Respect For The Master: Experiments on Innovation to Demonstrate An Innovator

❗️ Caution: Contains Spoiler!

Leonardo: Experiencing a Masterpiece’ is considered as a controversial exhibition for many art lovers. As the name suggests, this exhibition is an immersive experience that takes you to discover the secrets of Leonardo’s masterpiece “The Virgin of the Rocks” through virtual reality technologies.

The exhibition consists of five main areas built on different aspects of the masterpiece.

The exhibition starts from a hallway that gives clues as to how the Genius produces his works: the mirror-written – Leonardo wrote from right to left – notes on observing nature, a visual introduction accompanied by music and nature sounds and landscape photographs. The exhibit let us observe the small pieces of the landscape through mirrored cubes. This area is the only bright space of ​​the exhibition.

The next area, completely dark; is dedicated to present the discovery of the secrets of the masterpiece. The venue is designed as a painting studio. On a digital display placed on an easel, the secrets of the masterpiece are revealed one by one. Like all other viewers, it was a digital show that I watched in amazement. Even my 5 and 7 year old girls are locked into what they’re watching.

In fact, today there are two versions of the masterpiece. The first was completed in 1485 and is now being exhibited at the Louvre Museum, and the second version, completed in 1506, can be seen here free of charge at the National Portrait Gallery.

The secret is how Leonardo innovated his paintings. X-Ray technology shows that there are three versions on the canvas. Leonardo did not want to use the same shading, landscape and painting techniques in the second version, and changed his mind three times while sketching the composition. Using the lights, music and the 3 dimensions of the room, the show fascinates the audience so much that I have watched it with my daughters many times.

As an admirer of the realist movement, I think the performance of a painter is measured by how he rules the light.

The next area is dedicated to how Leonardo works on the shadows. There are 3 niches in this room: geometric 3D objects, a jagged rock and a portrait of a man made of clay. My 5-year-old has long tried shadows by pulling and pushing the mechanical knobs to create dramatic changes for the light beams in the niches. There is also a huge photograph replicating the masterpiece. In this photo of a model dressed as the Virgin Mary – with a control panel where you can simulate the movement of the sun during the day – you can move the imitated sunlight and thus the shadow on the model. My girls also loved doing the shadow experiment on the panel.

We moved on to another room showing the basic laser 2D drawings of the San Francesco Chapel in Milan. The masterpiece was commissioned to this chapel. This room was obviously a bit weak. I know it’s too early for this technology, but I’d prefer to navigate the 3D digital version of the chapel.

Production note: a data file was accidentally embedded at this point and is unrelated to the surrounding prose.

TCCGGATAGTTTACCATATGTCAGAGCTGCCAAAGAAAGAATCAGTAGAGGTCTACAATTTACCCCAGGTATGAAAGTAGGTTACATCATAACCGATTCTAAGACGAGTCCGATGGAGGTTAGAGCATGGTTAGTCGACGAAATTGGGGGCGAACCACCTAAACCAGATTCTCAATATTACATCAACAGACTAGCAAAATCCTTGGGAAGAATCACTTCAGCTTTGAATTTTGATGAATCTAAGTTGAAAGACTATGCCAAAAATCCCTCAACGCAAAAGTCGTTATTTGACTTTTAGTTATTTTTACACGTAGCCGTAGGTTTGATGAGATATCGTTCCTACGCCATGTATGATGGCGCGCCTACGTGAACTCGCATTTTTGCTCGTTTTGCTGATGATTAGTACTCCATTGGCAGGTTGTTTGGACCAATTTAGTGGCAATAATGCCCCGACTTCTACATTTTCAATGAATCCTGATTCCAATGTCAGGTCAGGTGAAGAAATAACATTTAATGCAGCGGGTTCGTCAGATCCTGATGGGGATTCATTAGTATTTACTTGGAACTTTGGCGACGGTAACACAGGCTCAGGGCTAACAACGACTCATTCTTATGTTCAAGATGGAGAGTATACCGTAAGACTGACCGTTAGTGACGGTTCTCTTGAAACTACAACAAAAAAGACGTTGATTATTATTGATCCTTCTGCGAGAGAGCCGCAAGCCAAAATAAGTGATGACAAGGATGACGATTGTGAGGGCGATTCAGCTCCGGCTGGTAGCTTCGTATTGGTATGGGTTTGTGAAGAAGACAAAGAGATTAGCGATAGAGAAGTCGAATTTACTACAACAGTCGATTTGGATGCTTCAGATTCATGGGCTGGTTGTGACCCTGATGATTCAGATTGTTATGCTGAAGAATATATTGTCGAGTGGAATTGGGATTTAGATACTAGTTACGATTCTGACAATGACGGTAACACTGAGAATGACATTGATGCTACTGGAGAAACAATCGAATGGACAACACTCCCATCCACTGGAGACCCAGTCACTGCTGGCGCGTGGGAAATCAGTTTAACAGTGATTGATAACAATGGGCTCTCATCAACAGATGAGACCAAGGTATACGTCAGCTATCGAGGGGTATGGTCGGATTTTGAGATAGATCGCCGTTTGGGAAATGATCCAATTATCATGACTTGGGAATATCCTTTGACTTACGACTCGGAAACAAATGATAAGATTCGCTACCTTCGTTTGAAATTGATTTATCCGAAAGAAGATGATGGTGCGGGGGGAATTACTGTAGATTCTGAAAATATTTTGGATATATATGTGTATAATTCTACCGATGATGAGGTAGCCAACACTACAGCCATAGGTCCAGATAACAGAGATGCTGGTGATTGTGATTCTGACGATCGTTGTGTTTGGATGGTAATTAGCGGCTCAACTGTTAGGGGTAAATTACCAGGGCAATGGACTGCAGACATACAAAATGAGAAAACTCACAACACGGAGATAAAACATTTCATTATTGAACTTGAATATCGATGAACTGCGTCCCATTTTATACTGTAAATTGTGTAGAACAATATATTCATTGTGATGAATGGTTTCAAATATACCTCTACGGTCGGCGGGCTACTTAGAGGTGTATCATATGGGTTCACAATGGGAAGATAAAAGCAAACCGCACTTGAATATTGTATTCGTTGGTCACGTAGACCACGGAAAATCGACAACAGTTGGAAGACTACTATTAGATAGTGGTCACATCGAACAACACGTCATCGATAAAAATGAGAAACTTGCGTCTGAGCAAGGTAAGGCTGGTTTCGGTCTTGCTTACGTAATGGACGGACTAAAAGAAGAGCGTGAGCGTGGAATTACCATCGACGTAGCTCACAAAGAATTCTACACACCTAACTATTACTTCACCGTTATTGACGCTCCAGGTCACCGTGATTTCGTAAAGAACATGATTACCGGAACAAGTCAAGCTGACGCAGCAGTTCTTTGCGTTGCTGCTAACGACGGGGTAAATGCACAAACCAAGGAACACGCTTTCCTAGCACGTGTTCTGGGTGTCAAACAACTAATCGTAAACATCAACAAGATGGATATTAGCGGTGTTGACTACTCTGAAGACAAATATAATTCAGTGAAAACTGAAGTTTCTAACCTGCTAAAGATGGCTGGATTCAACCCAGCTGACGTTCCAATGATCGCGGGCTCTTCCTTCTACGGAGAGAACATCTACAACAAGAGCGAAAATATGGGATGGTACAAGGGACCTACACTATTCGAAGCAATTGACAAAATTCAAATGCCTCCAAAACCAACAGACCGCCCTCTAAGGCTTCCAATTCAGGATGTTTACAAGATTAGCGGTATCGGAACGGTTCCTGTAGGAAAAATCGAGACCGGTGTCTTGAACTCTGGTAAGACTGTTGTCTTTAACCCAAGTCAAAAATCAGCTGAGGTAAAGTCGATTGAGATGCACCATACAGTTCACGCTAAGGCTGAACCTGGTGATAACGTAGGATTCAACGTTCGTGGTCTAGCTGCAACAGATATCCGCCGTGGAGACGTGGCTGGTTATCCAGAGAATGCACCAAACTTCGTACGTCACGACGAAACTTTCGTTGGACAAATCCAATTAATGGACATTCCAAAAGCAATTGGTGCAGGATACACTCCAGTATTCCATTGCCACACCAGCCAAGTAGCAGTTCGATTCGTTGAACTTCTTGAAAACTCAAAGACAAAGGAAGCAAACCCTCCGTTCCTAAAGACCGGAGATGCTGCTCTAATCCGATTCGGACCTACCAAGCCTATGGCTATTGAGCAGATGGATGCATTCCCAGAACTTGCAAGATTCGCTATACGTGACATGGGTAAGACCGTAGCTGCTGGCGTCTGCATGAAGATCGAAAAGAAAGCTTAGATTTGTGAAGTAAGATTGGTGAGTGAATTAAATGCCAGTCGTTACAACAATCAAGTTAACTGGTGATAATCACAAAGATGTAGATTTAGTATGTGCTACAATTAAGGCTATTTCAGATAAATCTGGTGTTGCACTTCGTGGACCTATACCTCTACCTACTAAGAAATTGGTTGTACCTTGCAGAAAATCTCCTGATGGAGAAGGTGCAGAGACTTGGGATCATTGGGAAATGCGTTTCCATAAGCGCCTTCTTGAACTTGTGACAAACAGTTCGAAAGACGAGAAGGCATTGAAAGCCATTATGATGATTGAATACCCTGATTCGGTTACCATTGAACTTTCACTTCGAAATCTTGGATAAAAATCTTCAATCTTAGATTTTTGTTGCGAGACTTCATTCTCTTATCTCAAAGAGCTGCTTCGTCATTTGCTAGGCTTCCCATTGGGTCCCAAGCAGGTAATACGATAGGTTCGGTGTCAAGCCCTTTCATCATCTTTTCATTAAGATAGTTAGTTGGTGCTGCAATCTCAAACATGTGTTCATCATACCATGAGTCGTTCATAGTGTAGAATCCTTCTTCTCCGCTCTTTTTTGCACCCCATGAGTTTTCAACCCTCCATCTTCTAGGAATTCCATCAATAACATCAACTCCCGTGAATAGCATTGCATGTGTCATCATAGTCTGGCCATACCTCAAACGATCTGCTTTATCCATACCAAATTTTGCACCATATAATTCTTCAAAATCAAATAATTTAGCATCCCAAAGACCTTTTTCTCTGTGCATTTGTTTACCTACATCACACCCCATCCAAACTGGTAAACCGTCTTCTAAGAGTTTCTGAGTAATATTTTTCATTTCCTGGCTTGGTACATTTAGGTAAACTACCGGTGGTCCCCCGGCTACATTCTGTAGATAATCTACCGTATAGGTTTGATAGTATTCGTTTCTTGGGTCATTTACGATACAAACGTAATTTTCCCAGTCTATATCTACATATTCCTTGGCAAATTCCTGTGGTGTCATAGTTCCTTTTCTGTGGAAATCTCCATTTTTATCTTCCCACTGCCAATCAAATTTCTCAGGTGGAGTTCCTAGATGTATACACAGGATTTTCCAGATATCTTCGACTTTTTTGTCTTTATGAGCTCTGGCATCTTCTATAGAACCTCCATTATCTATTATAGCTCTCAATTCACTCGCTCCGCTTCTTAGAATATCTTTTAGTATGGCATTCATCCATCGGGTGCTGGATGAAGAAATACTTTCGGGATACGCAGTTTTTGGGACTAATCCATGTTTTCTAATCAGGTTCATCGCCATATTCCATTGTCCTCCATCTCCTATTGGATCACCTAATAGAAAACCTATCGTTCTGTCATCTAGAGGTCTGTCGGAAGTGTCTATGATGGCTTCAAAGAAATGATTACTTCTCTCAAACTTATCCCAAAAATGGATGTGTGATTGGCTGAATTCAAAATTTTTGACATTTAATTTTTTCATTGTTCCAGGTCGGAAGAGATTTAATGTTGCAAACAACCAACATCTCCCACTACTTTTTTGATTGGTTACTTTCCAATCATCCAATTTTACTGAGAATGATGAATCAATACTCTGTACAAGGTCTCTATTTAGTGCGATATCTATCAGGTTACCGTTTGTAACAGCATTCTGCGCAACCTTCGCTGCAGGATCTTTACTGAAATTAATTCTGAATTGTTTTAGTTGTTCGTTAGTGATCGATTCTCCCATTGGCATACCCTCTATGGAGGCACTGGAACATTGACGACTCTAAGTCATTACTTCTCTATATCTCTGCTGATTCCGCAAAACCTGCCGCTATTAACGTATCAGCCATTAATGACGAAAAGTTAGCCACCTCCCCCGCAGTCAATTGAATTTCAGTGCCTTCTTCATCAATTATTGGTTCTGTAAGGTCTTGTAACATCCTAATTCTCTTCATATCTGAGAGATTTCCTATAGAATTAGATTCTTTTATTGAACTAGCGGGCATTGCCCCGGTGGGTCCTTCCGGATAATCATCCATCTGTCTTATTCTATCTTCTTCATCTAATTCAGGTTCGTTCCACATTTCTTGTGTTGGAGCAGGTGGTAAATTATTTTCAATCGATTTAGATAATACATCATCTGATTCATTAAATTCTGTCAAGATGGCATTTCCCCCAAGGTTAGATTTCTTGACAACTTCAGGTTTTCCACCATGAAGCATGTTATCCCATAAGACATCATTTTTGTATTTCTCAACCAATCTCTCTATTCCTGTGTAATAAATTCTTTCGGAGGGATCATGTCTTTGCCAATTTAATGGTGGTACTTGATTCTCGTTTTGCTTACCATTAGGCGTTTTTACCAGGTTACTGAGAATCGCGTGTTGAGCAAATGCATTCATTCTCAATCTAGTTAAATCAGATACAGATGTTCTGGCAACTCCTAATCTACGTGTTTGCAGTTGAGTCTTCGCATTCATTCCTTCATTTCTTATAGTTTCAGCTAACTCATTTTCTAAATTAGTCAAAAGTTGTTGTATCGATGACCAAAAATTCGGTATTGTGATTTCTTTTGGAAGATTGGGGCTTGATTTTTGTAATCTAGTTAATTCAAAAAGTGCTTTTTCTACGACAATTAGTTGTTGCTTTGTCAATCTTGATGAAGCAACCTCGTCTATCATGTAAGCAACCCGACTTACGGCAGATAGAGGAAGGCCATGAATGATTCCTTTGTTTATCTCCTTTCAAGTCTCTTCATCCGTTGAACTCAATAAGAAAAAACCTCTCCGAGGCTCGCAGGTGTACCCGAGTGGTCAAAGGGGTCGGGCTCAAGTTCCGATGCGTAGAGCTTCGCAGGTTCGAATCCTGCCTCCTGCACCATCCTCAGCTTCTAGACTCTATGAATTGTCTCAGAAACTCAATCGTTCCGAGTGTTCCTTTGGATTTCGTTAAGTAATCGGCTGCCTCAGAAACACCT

In the last room, you come face to face with the masterpiece, hanging on a wall in another dark room. It is all alone on an empty wall. But the digital design is so impressive that there is an altar around it. Yet we are watching the changing altars made by virtual reality, as if we are time-travelling by a display of a parade from empty stone walls depicting the humility of early Christianity to the rich miniature drawings presenting the Golden Age of Christianity.

It’s such a fascinating show that none of the audience did not dare to go near the masterpiece. We all were afraid of losing the whole picture. My daughters were also mesmerised that they sat on the floor for 20 minutes and watched the same show over and over again.

I am not an art critic. As an art lover, the only drawback of the exhibition is being insufficient in the explanations. From the history of the chapel to the preparation of the exhibition, many questions remained unanswered. I believe the curators wanted to have a magical effect in the exhibition deliberately. However there is a certain need for a backstage section just done in Olafur Eliasson’s.

The cost of this exhibition is £20 per person. Although the brochures say it took 30 minutes, we were in the exhibition for almost an hour.

Having the opportunity to examine the clues of an art-piece is enough to be worth what I pay. That is the immersive experience I paid for. While the transition period in art galleries is considered as awkward by many critics, contemporary museums and galleries will survive with the use of interactive technologies. In my opinion, the high level of participation of my daughters in the exhibition shows that such experiential exhibitions are promising for the next generations, beginning with Gen Z.

I recommend you to see the exhibition especially with your children. I would say this is really a family treat. The exhibition can be seen until January 26th.

The upcoming immersive exhibition starts by February. Next time we are going to Meet Vincent Van Gogh.

See you then!

Entrepreneurial minded customer growth strategist, promoter of data science, AI and behavioural economics, mum of 3, digital nomad, in omnia paratus